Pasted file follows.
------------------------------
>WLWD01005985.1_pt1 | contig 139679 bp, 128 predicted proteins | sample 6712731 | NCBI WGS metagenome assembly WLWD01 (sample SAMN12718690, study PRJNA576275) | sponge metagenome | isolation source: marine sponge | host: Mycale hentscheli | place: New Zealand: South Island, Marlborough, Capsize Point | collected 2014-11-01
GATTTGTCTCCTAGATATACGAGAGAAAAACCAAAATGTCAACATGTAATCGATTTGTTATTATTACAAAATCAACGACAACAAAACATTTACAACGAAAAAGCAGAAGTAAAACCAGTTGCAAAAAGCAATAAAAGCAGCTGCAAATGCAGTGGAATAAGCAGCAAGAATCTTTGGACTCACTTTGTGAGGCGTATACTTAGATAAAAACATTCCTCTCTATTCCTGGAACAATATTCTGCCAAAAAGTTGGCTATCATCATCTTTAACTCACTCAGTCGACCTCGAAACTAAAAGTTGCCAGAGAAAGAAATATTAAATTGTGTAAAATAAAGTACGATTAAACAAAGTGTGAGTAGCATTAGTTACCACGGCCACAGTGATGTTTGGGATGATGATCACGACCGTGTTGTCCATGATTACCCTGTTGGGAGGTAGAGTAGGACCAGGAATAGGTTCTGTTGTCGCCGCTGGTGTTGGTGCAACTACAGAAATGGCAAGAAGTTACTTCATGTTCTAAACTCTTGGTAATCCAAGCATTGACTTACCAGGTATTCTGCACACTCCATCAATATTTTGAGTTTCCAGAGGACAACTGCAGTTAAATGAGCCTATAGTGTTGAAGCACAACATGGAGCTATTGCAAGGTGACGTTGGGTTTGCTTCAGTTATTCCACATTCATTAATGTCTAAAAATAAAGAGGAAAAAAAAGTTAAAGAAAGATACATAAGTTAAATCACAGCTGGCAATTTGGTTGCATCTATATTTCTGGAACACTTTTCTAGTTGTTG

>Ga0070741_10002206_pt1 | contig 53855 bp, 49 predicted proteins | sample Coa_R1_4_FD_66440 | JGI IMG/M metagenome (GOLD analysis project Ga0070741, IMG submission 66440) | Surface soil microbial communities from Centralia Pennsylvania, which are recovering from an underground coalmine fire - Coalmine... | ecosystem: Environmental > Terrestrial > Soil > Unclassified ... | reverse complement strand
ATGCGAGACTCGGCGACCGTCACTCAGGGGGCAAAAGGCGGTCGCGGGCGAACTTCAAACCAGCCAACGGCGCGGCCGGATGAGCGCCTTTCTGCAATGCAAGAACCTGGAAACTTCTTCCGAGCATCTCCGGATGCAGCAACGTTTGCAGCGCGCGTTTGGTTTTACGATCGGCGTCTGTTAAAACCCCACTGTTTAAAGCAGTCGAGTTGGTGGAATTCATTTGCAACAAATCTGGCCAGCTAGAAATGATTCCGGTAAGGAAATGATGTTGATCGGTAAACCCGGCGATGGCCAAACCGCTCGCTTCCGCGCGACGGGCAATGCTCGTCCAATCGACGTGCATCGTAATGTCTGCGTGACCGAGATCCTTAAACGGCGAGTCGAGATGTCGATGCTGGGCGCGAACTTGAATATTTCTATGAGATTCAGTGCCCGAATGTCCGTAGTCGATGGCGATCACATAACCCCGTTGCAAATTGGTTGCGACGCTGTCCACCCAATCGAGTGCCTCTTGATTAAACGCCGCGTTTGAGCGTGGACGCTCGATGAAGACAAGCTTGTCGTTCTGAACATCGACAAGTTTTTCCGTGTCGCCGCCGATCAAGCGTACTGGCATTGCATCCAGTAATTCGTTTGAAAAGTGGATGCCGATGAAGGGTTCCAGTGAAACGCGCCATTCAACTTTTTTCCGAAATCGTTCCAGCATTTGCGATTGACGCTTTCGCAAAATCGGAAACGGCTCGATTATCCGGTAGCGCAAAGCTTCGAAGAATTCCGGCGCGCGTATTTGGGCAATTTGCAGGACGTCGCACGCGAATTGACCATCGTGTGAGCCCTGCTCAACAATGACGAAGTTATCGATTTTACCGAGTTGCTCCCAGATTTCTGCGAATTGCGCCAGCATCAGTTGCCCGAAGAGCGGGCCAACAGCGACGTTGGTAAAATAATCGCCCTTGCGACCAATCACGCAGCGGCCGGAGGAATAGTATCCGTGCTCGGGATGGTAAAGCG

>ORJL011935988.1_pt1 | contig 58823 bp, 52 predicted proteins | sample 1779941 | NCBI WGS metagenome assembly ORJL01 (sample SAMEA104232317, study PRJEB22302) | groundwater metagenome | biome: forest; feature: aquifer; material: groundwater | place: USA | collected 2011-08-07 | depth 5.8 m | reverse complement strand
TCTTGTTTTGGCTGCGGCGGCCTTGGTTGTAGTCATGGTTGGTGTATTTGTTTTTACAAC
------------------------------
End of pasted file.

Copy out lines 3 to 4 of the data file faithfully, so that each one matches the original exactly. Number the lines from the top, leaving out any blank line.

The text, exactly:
>Ga0070741_10002206_pt1 | contig 53855 bp, 49 predicted proteins | sample Coa_R1_4_FD_66440 | JGI IMG/M metagenome (GOLD analysis project Ga0070741, IMG submission 66440) | Surface soil microbial communities from Centralia Pennsylvania, which are recovering from an underground coalmine fire - Coalmine... | ecosystem: Environmental > Terrestrial > Soil > Unclassified ... | reverse complement strand
ATGCGAGACTCGGCGACCGTCACTCAGGGGGCAAAAGGCGGTCGCGGGCGAACTTCAAACCAGCCAACGGCGCGGCCGGATGAGCGCCTTTCTGCAATGCAAGAACCTGGAAACTTCTTCCGAGCATCTCCGGATGCAGCAACGTTTGCAGCGCGCGTTTGGTTTTACGATCGGCGTCTGTTAAAACCCCACTGTTTAAAGCAGTCGAGTTGGTGGAATTCATTTGCAACAAATCTGGCCAGCTAGAAATGATTCCGGTAAGGAAATGATGTTGATCGGTAAACCCGGCGATGGCCAAACCGCTCGCTTCCGCGCGACGGGCAATGCTCGTCCAATCGACGTGCATCGTAATGTCTGCGTGACCGAGATCCTTAAACGGCGAGTCGAGATGTCGATGCTGGGCGCGAACTTGAATATTTCTATGAGATTCAGTGCCCGAATGTCCGTAGTCGATGGCGATCACATAACCCCGTTGCAAATTGGTTGCGACGCTGTCCACCCAATCGAGTGCCTCTTGATTAAACGCCGCGTTTGAGCGTGGACGCTCGATGAAGACAAGCTTGTCGTTCTGAACATCGACAAGTTTTTCCGTGTCGCCGCCGATCAAGCGTACTGGCATTGCATCCAGTAATTCGTTTGAAAAGTGGATGCCGATGAAGGGTTCCAGTGAAACGCGCCATTCAACTTTTTTCCGAAATCGTTCCAGCATTTGCGATTGACGCTTTCGCAAAATCGGAAACGGCTCGATTATCCGGTAGCGCAAAGCTTCGAAGAATTCCGGCGCGCGTATTTGGGCAATTTGCAGGACGTCGCACGCGAATTGACCATCGTGTGAGCCCTGCTCAACAATGACGAAGTTATCGATTTTACCGAGTTGCTCCCAGATTTCTGCGAATTGCGCCAGCATCAGTTGCCCGAAGAGCGGGCCAACAGCGACGTTGGTAAAATAATCGCCCTTGCGACCAATCACGCAGCGGCCGGAGGAATAGTATCCGTGCTCGGGATGGTAAAGCG